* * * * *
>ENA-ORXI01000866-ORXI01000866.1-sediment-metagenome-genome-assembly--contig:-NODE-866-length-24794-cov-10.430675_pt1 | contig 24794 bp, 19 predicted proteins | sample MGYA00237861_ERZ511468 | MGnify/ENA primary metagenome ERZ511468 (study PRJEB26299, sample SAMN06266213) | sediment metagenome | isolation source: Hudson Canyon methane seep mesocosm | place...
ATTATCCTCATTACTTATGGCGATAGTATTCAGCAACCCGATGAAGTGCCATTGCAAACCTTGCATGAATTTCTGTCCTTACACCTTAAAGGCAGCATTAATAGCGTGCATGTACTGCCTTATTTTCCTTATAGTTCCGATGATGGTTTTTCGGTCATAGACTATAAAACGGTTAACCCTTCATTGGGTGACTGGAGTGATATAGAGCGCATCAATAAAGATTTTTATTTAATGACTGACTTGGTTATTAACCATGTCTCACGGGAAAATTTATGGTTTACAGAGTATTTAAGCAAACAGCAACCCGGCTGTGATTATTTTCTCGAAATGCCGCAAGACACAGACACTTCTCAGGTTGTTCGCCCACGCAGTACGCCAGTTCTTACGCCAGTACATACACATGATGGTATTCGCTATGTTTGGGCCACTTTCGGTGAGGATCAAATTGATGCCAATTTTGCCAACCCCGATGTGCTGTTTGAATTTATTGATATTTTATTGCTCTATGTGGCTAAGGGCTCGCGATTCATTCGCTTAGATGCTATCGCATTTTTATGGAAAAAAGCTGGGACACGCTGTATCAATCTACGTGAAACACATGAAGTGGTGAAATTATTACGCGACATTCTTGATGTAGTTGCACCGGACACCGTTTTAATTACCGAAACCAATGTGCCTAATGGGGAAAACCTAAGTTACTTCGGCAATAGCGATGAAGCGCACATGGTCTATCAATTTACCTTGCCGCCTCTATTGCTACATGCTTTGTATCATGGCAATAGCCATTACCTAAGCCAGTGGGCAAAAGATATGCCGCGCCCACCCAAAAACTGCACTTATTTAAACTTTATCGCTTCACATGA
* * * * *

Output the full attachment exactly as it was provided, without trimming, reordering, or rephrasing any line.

>ENA-ORXI01000866-ORXI01000866.1-sediment-metagenome-genome-assembly--contig:-NODE-866-length-24794-cov-10.430675_pt1 | contig 24794 bp, 19 predicted proteins | sample MGYA00237861_ERZ511468 | MGnify/ENA primary metagenome ERZ511468 (study PRJEB26299, sample SAMN06266213) | sediment metagenome | isolation source: Hudson Canyon methane seep mesocosm | place...
ATTATCCTCATTACTTATGGCGATAGTATTCAGCAACCCGATGAAGTGCCATTGCAAACCTTGCATGAATTTCTGTCCTTACACCTTAAAGGCAGCATTAATAGCGTGCATGTACTGCCTTATTTTCCTTATAGTTCCGATGATGGTTTTTCGGTCATAGACTATAAAACGGTTAACCCTTCATTGGGTGACTGGAGTGATATAGAGCGCATCAATAAAGATTTTTATTTAATGACTGACTTGGTTATTAACCATGTCTCACGGGAAAATTTATGGTTTACAGAGTATTTAAGCAAACAGCAACCCGGCTGTGATTATTTTCTCGAAATGCCGCAAGACACAGACACTTCTCAGGTTGTTCGCCCACGCAGTACGCCAGTTCTTACGCCAGTACATACACATGATGGTATTCGCTATGTTTGGGCCACTTTCGGTGAGGATCAAATTGATGCCAATTTTGCCAACCCCGATGTGCTGTTTGAATTTATTGATATTTTATTGCTCTATGTGGCTAAGGGCTCGCGATTCATTCGCTTAGATGCTATCGCATTTTTATGGAAAAAAGCTGGGACACGCTGTATCAATCTACGTGAAACACATGAAGTGGTGAAATTATTACGCGACATTCTTGATGTAGTTGCACCGGACACCGTTTTAATTACCGAAACCAATGTGCCTAATGGGGAAAACCTAAGTTACTTCGGCAATAGCGATGAAGCGCACATGGTCTATCAATTTACCTTGCCGCCTCTATTGCTACATGCTTTGTATCATGGCAATAGCCATTACCTAAGCCAGTGGGCAAAAGATATGCCGCGCCCACCCAAAAACTGCACTTATTTAAACTTTATCGCTTCACATGA